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This is going to be my first DSLR camera. I have used a coolpix p600 before, so now i want great images, instead of great zooms. I have a budget of INR 1.6 - 1.7 lacs for the camera and lens. A new camera costs about 70k INR so i was thinking of getting the SIGMA 70-200mm f/2.8 and a NIKON 35mm f/1.8 with the rest of the money. Although i am interested in wildlife and sports, I don't have the budget for longer lenses and I need the 35mm for family group photos (with the BOKEH). I have no intention of going full frame in the immediate future. Or should I opt for D5500 and go 1.4mm with the money that i will save. Will the extra stop make too much of a difference in BOKEH? Also are there compatible teleconverters for the SIGMA 70-200mm lens?

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If the main purpose of the 35mm is group photos, you're probably not going to shoot wide open. f/1.4 vs f/1.8 doesn't inherently change the quality of the bokeh (although the number of blades might at some apertures): what the extra third of a stop (not a full stop) gets you is narrow depth of field, which means that you can have more of the background out of focus. The problem is, when shooting a group you're unlikely to get everyone perfectly positioned on the focus plane, so you either have to stop down to get everyone in focus or you have to take various shots and do focus stacking, which isn't going to be easy because people will move between shots.

There are use cases for which you'd want f/1.4 over f/1.8, but this isn't one.


As for teleconverters for the longer lens, Sigma's teleconverters should be compatible with it, but you may find that Nikon's aren't.

  • Thanks for you comments. As a newbie, I learnt something new again about stops and focus – myriad ninjas Nov 3 '16 at 15:08
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I recently bought a D7200, up from a D3200 and I am very happy with it! It's a great camera, but it might be a bit much to chew for a first DSLR. Have you shot in manual/RAW before? If you haven't, the D5500 is still a very good camera and you're really not going to see that much of a difference between the two. Good glass is much more important than the body in producing quality images. I would personally recommend the D5500 and put the extra money into glass.

The 35mm f/1.8 is an excellent lens. Tack-sharp and at a great price. I own one and would recommend to anybody. I would go as far as to say if you own a Nikon DX and don't own this lens, you're a loon. I wouldn't bother with the f/1.4 unless you specifically need that aperture & have a specific reason for needing it over the f/1.8. (I couldn't think of one)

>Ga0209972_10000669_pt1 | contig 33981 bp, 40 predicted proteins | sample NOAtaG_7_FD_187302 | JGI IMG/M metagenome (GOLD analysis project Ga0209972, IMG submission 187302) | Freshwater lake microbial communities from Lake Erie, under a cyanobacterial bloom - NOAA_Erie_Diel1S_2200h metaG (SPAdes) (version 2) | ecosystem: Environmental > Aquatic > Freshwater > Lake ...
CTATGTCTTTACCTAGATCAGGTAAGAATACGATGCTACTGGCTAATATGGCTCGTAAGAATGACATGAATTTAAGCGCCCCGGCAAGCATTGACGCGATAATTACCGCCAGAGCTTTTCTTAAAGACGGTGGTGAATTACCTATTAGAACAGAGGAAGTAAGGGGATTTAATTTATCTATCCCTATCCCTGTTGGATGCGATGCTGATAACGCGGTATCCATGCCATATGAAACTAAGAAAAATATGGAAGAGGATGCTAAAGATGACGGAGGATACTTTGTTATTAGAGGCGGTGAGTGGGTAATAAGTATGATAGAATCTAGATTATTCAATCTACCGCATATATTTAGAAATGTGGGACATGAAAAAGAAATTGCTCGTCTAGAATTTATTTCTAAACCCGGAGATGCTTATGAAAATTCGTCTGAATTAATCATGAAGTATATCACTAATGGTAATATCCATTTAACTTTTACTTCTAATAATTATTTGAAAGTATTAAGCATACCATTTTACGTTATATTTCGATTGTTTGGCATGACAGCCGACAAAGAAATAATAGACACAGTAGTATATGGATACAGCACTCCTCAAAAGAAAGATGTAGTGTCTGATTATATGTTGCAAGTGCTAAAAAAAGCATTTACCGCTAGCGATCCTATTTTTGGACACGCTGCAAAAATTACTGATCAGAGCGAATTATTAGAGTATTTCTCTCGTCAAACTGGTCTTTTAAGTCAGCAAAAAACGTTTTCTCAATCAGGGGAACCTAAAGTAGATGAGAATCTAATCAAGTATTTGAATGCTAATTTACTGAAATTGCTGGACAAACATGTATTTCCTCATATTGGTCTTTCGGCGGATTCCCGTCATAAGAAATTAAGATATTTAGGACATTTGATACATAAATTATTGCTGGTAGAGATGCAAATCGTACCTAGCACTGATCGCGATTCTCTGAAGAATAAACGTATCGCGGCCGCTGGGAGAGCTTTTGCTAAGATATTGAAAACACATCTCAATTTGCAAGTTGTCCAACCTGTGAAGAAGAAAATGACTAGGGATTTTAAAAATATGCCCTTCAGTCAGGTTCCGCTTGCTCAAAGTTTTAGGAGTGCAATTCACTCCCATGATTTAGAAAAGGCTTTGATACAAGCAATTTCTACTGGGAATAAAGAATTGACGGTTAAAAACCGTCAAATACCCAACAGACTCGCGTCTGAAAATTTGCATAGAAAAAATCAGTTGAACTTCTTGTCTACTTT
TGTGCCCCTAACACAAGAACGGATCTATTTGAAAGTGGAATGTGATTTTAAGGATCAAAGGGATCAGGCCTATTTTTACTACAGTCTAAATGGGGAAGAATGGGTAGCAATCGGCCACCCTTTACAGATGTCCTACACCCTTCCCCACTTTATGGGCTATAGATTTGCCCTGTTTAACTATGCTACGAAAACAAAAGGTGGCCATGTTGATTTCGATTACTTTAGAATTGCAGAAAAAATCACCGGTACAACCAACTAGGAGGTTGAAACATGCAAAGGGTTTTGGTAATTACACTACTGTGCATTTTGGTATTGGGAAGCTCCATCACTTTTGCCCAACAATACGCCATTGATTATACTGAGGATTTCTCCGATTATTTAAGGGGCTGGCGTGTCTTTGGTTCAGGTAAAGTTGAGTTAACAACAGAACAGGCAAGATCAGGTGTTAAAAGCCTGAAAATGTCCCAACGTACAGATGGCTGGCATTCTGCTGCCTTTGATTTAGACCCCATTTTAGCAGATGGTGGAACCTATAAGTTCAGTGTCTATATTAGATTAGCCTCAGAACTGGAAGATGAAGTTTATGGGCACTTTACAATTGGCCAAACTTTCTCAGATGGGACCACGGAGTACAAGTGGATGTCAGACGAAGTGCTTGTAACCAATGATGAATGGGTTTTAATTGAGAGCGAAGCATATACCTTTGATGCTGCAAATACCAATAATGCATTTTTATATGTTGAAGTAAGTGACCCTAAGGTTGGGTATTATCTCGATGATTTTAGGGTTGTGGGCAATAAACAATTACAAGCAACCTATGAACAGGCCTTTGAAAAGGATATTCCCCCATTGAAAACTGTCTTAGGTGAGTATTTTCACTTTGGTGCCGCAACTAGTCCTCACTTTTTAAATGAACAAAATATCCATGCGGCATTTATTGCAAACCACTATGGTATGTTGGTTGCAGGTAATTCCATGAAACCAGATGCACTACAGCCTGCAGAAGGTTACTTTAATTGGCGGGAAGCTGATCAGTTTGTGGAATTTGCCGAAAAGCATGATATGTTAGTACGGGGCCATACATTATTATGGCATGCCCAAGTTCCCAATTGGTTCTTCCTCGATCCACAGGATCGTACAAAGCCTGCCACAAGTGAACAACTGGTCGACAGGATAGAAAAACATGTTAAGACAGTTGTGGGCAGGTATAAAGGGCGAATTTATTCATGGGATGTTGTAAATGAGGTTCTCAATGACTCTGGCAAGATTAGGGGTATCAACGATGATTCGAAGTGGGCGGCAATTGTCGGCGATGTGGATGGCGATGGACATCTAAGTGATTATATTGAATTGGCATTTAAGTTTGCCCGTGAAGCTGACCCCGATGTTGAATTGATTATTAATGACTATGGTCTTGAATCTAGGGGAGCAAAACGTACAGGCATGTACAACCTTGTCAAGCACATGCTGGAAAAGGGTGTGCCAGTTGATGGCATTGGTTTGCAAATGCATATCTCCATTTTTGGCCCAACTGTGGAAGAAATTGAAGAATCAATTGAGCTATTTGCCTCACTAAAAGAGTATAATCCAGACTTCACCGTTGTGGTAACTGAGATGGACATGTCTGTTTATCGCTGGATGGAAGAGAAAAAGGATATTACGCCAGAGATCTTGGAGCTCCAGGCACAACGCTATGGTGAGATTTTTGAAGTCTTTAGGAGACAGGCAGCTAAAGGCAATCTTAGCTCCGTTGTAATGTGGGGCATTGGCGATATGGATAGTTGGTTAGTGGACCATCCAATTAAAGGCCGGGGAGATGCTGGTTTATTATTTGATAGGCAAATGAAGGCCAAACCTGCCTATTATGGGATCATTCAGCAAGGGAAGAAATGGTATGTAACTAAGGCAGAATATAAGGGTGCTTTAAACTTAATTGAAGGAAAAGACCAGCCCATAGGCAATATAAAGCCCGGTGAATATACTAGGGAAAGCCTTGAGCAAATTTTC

I own the Nikkor 70-300mm f/4.5-5.6 VR and while it isn't a constant aperture lens, I would actually recommend it over the Sigma. It will give you 100mm more reach also. If the f/2.8 isn't something you have to have, I would go for the Nikkor. It's a solid lens, and the extra reach would be great for wildlife/sports. I bought this lens from Adorama refurbished for $350 USD and it is like new.

If you opt for the D5500, 35mm f/1.8 & 70-300mm f/4.5-5.6 VR, you should be well within your budget & this trio is nothing to shake a stick at.

You could get all three of these for probably less than INR 77843.50. (If I converted that correctly) If I got my conversions right, you've got room left in your budget. Don't forget about things like a camera bag, battery grip if you need it, memory cards, tripods, etc. It can add up.

  • It's a minor point which doesn't detract from the points you make, but you've misunderstood the crop factor, although not as badly as I did once. The crop factor applies equally to DX and FX lenses. If you don't believe me, check the EXIF metadata. E.g. the 35mm f/1.8 DX used with my D40 includes the following: "Focal Length : 35.0 mm (35 mm equivalent: 52.0 mm)". – Peter Taylor Nov 11 '16 at 23:15
  • Oh. So what would a 100mm FX lens on a DX camera be the equivalent of? – Sam W Nov 14 '16 at 13:56
  • A 100mm lens on a DX camera has the same angle of view as a 150mm lens on an FX camera. It doesn't matter whether it's a 100mm FX lens or a 100mm DX lens. The focal length stated in the lens description is the true focal length, not the 35mm equivalent on the sensor it's designed for. – Peter Taylor Nov 14 '16 at 14:30
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    No, the 100mm DX lens on the DX body and the 100mm FX lens on the DX body produce essentially the same image; a 100mm DX lens on an FX body will produce essentially the same image as a 100mm FX lens on an FX body except for the massive vignetting where the image circle doesn't cover the sensor. – Peter Taylor Nov 14 '16 at 14:45
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    The DX lens is lighter and cheaper. Being lighter probably means that it auto-focuses faster too. – Peter Taylor Nov 14 '16 at 15:18
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I would stick with the d7200 because of the buffer and fps of the d7200, as mentioned by Myriad I would stick with the 35 dx for family events and the sigma 70-200 for wildlife and sports.

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I use a Sigma 18-35 F1.8 Art DC HSM Lens for my work--photographing biology specimens/experiments/etc...

This lens is also great for family portraits as well.

If you need a longer lens this might not work out but it does have really really excellent bokeh.

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why not get a used d7000 or d7100? that's even cheaper. I can recommend the 24-70 f/2.8, I almost exclusively use this lens on my d7000, I think the image quality is far superior to the 35mm f/1.8, the only negative aspect is the price and the weight ;-)

  • Do you know the meaning of budget? – myriad ninjas Nov 4 '16 at 1:28

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